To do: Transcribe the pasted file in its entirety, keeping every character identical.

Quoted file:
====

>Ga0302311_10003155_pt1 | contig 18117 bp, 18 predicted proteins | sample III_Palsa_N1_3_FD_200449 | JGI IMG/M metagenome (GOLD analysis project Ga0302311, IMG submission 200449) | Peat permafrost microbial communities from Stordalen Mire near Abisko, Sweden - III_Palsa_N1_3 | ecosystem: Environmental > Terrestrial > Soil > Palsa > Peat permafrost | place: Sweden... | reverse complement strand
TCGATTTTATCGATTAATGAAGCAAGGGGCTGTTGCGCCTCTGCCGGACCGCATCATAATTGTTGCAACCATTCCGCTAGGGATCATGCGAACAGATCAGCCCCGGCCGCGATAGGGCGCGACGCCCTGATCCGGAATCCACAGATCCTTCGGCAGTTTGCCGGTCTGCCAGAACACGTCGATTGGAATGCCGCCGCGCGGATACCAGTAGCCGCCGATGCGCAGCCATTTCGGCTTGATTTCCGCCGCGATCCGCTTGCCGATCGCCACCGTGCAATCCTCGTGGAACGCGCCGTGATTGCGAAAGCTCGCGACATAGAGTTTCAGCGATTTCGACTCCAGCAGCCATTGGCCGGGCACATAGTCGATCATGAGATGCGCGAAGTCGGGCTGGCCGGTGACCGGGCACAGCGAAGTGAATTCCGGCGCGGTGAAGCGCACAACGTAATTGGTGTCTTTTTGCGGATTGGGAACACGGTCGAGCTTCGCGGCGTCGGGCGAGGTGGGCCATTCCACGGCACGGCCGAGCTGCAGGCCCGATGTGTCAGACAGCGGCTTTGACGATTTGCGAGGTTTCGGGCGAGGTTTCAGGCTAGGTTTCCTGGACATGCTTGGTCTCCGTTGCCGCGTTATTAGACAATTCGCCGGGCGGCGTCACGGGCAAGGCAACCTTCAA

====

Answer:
>Ga0302311_10003155_pt1 | contig 18117 bp, 18 predicted proteins | sample III_Palsa_N1_3_FD_200449 | JGI IMG/M metagenome (GOLD analysis project Ga0302311, IMG submission 200449) | Peat permafrost microbial communities from Stordalen Mire near Abisko, Sweden - III_Palsa_N1_3 | ecosystem: Environmental > Terrestrial > Soil > Palsa > Peat permafrost | place: Sweden... | reverse complement strand
TCGATTTTATCGATTAATGAAGCAAGGGGCTGTTGCGCCTCTGCCGGACCGCATCATAATTGTTGCAACCATTCCGCTAGGGATCATGCGAACAGATCAGCCCCGGCCGCGATAGGGCGCGACGCCCTGATCCGGAATCCACAGATCCTTCGGCAGTTTGCCGGTCTGCCAGAACACGTCGATTGGAATGCCGCCGCGCGGATACCAGTAGCCGCCGATGCGCAGCCATTTCGGCTTGATTTCCGCCGCGATCCGCTTGCCGATCGCCACCGTGCAATCCTCGTGGAACGCGCCGTGATTGCGAAAGCTCGCGACATAGAGTTTCAGCGATTTCGACTCCAGCAGCCATTGGCCGGGCACATAGTCGATCATGAGATGCGCGAAGTCGGGCTGGCCGGTGACCGGGCACAGCGAAGTGAATTCCGGCGCGGTGAAGCGCACAACGTAATTGGTGTCTTTTTGCGGATTGGGAACACGGTCGAGCTTCGCGGCGTCGGGCGAGGTGGGCCATTCCACGGCACGGCCGAGCTGCAGGCCCGATGTGTCAGACAGCGGCTTTGACGATTTGCGAGGTTTCGGGCGAGGTTTCAGGCTAGGTTTCCTGGACATGCTTGGTCTCCGTTGCCGCGTTATTAGACAATTCGCCGGGCGGCGTCACGGGCAAGGCAACCTTCAA